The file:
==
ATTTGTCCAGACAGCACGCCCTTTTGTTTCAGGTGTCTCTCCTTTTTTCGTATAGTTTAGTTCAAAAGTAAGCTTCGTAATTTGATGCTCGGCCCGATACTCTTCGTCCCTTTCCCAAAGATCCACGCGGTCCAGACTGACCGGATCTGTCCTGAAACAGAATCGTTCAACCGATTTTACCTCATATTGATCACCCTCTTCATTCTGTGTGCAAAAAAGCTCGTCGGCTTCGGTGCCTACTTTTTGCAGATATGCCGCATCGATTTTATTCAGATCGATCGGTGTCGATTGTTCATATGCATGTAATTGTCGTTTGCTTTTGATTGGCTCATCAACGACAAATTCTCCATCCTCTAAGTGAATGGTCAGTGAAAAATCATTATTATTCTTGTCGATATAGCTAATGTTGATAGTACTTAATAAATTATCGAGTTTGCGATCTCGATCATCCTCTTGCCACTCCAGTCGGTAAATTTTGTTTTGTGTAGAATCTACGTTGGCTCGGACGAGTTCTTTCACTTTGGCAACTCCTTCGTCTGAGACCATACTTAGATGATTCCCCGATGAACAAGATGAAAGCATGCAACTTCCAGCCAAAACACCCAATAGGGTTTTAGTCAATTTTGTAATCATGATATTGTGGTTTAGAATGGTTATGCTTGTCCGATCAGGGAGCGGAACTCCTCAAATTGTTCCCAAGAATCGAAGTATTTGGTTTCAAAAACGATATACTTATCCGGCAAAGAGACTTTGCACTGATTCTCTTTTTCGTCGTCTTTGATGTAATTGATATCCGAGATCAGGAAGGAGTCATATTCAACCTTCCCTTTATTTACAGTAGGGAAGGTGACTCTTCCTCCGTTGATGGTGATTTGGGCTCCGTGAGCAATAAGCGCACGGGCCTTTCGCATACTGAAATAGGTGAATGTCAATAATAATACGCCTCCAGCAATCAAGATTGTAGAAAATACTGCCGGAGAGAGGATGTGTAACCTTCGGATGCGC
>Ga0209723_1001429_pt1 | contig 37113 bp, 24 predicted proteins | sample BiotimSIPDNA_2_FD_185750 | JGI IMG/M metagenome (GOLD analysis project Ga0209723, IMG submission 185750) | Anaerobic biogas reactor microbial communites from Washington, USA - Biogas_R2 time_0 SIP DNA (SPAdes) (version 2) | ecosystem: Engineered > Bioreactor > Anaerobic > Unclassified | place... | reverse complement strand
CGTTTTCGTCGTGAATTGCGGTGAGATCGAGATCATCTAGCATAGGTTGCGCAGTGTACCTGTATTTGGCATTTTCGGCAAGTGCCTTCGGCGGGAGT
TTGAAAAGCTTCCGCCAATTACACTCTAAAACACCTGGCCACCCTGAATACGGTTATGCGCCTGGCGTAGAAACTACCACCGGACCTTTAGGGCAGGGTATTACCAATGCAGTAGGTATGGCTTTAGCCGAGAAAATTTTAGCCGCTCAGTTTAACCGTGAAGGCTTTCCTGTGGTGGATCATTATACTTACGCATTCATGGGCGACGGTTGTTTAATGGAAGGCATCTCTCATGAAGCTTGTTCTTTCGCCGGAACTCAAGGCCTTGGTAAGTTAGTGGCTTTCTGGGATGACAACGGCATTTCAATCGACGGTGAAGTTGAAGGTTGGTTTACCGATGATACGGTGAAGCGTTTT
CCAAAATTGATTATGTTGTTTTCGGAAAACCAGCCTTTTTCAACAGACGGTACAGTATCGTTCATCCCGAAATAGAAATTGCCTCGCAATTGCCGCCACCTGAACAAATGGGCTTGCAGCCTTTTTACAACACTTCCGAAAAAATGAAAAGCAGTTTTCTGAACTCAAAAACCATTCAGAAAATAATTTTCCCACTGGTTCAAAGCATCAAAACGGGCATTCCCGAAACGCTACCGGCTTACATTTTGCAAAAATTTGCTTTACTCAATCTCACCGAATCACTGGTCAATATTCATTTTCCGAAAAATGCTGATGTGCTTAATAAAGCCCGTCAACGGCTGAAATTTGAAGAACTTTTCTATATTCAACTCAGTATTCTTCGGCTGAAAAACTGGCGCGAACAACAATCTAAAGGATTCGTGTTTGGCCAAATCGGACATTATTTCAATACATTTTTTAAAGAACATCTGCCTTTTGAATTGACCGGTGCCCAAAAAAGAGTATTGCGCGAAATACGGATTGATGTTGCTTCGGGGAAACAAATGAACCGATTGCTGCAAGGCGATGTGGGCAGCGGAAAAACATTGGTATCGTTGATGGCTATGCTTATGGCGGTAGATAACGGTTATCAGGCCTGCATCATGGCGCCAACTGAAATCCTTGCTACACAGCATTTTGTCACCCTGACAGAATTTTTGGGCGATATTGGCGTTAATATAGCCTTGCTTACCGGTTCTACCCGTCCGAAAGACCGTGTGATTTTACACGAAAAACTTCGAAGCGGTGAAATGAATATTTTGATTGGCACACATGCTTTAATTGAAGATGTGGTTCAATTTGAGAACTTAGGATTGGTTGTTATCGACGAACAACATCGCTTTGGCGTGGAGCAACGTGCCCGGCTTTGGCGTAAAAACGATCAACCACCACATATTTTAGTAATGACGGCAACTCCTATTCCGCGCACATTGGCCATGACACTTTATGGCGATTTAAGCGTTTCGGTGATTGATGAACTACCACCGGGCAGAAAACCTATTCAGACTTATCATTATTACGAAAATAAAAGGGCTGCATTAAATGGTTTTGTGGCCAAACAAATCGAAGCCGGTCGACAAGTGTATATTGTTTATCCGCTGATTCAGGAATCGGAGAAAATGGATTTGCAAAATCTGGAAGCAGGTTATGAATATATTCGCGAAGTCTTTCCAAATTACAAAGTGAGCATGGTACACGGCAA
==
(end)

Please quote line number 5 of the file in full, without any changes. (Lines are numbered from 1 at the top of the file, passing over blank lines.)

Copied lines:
CCAAAATTGATTATGTTGTTTTCGGAAAACCAGCCTTTTTCAACAGACGGTACAGTATCGTTCATCCCGAAATAGAAATTGCCTCGCAATTGCCGCCACCTGAACAAATGGGCTTGCAGCCTTTTTACAACACTTCCGAAAAAATGAAAAGCAGTTTTCTGAACTCAAAAACCATTCAGAAAATAATTTTCCCACTGGTTCAAAGCATCAAAACGGGCATTCCCGAAACGCTACCGGCTTACATTTTGCAAAAATTTGCTTTACTCAATCTCACCGAATCACTGGTCAATATTCATTTTCCGAAAAATGCTGATGTGCTTAATAAAGCCCGTCAACGGCTGAAATTTGAAGAACTTTTCTATATTCAACTCAGTATTCTTCGGCTGAAAAACTGGCGCGAACAACAATCTAAAGGATTCGTGTTTGGCCAAATCGGACATTATTTCAATACATTTTTTAAAGAACATCTGCCTTTTGAATTGACCGGTGCCCAAAAAAGAGTATTGCGCGAAATACGGATTGATGTTGCTTCGGGGAAACAAATGAACCGATTGCTGCAAGGCGATGTGGGCAGCGGAAAAACATTGGTATCGTTGATGGCTATGCTTATGGCGGTAGATAACGGTTATCAGGCCTGCATCATGGCGCCAACTGAAATCCTTGCTACACAGCATTTTGTCACCCTGACAGAATTTTTGGGCGATATTGGCGTTAATATAGCCTTGCTTACCGGTTCTACCCGTCCGAAAGACCGTGTGATTTTACACGAAAAACTTCGAAGCGGTGAAATGAATATTTTGATTGGCACACATGCTTTAATTGAAGATGTGGTTCAATTTGAGAACTTAGGATTGGTTGTTATCGACGAACAACATCGCTTTGGCGTGGAGCAACGTGCCCGGCTTTGGCGTAAAAACGATCAACCACCACATATTTTAGTAATGACGGCAACTCCTATTCCGCGCACATTGGCCATGACACTTTATGGCGATTTAAGCGTTTCGGTGATTGATGAACTACCACCGGGCAGAAAACCTATTCAGACTTATCATTATTACGAAAATAAAAGGGCTGCATTAAATGGTTTTGTGGCCAAACAAATCGAAGCCGGTCGACAAGTGTATATTGTTTATCCGCTGATTCAGGAATCGGAGAAAATGGATTTGCAAAATCTGGAAGCAGGTTATGAATATATTCGCGAAGTCTTTCCAAATTACAAAGTGAGCATGGTACACGGCAA